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MAC firing begs explanation

There may well be a reason (or even reasons) why the executive committee of the Northwest Museum of Arts and Culture fired Forrest Rodgers. If so, I would like to hear just one of them.

Rodgers has an uncontested excellent history of museum-building, fundraising and staff management. Rodgers’ secretive firing by the MAC’s executive committee was disgusting. Committee Chairwoman Chris Schnug’s and her cohorts’ dismissive, arrogant attitude toward the public that supports the MAC – those who pay admission, those who contribute and the taxpayers who fund the museum – seems more appropriate to the Spanish Inquisition or Renaissance England’s Star Chamber than a committee charged with a public institution in the 21st-century United States.

They thumb their nose at us, saying it is “none of our business.” In fact, it certainly is our business. And I would like to hear about it.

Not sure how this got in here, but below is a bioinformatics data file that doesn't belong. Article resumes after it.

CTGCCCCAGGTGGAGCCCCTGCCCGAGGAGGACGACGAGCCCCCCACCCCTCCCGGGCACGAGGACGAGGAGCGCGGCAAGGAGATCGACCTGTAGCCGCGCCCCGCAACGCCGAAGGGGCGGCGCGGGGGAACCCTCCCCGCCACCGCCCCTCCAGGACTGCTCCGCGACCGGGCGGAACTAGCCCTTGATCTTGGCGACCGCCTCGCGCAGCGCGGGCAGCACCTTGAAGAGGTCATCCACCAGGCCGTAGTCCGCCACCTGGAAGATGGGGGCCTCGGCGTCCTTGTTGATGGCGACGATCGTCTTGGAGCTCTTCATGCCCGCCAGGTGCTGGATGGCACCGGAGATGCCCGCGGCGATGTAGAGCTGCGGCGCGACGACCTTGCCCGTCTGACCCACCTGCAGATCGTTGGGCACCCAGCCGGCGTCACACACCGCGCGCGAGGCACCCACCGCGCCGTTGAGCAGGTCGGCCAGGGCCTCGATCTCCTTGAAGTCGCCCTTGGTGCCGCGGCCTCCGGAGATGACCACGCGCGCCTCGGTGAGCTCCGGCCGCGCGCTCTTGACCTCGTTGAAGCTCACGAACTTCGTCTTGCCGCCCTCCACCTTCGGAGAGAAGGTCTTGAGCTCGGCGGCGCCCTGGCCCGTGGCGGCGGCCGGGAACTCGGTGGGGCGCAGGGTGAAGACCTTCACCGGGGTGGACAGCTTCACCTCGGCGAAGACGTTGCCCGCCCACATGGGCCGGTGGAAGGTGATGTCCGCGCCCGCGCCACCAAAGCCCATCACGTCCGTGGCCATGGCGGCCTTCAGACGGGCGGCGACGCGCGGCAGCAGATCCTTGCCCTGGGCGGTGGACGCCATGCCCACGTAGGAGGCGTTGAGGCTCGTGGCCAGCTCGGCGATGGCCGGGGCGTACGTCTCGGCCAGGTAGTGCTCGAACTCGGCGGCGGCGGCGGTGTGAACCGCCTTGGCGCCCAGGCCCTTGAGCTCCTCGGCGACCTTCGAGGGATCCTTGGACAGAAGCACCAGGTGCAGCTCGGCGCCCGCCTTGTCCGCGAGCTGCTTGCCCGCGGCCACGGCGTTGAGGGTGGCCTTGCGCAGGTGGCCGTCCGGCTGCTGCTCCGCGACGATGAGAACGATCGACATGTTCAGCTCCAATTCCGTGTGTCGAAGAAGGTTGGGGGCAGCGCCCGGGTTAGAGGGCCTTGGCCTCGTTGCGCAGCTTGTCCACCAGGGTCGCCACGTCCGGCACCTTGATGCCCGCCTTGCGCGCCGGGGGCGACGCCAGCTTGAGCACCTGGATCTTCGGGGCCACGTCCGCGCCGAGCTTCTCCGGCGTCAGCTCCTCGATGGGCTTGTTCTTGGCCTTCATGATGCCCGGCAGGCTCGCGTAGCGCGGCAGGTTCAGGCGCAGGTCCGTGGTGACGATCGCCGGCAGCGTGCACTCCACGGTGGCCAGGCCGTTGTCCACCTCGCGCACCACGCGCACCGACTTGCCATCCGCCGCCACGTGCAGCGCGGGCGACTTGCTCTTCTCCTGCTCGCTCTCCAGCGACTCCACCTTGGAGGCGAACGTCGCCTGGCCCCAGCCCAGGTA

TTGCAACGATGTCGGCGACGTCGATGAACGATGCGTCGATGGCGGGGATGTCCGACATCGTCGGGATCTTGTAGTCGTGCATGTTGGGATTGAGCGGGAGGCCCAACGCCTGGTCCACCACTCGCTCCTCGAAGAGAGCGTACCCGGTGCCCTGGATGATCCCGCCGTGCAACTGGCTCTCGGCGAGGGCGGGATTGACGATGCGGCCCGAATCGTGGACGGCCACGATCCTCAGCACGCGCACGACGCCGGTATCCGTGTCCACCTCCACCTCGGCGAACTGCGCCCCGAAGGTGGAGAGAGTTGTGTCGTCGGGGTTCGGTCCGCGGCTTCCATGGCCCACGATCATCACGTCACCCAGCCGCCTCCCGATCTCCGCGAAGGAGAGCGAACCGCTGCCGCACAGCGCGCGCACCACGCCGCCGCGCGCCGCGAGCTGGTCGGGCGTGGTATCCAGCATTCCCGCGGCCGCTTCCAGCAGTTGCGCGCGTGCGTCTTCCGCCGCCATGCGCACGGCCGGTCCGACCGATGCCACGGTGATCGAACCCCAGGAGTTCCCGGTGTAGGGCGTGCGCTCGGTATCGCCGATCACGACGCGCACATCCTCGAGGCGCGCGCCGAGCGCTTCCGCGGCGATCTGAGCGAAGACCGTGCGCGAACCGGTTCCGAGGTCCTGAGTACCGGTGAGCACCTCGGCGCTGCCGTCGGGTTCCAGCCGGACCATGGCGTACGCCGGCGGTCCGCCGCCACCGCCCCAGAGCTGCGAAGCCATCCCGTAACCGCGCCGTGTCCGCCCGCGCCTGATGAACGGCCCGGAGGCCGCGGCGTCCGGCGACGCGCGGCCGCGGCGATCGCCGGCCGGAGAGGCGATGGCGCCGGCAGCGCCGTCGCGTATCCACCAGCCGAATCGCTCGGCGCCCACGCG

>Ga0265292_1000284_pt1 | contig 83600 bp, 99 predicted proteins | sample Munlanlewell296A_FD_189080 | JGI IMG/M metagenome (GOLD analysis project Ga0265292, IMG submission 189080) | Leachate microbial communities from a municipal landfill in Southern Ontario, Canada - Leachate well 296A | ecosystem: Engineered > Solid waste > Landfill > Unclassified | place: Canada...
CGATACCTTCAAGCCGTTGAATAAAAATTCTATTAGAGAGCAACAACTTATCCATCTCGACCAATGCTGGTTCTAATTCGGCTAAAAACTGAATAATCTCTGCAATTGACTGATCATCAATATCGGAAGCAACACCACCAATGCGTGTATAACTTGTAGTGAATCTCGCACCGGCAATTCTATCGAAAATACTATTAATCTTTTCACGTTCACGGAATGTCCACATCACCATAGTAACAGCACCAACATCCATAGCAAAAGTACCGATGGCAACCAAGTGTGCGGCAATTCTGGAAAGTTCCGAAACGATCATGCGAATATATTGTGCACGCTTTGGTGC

Schnug’s blaming the media for the problem she created is a cheap shot. The media did not invent the mess Schnug and company created. They did. And we, the public, deserve and demand an explanation.

Travis and Sharlene Rivers



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Editorial: Washington state lawmakers scramble to keep public in the dark

State lawmakers want to create a legislative loophole in Washington’s Public Records Act. While it’s nice to see Democrats and Republicans working together for once, it’s just too bad that their agreement is that the public is the enemy. As The Spokesman-Review’s Olympia reporter Jim Camden explained Feb. 22, lawmakers could vote on a bill today responding to a court order that the people of Washington are entitled to review legislative records.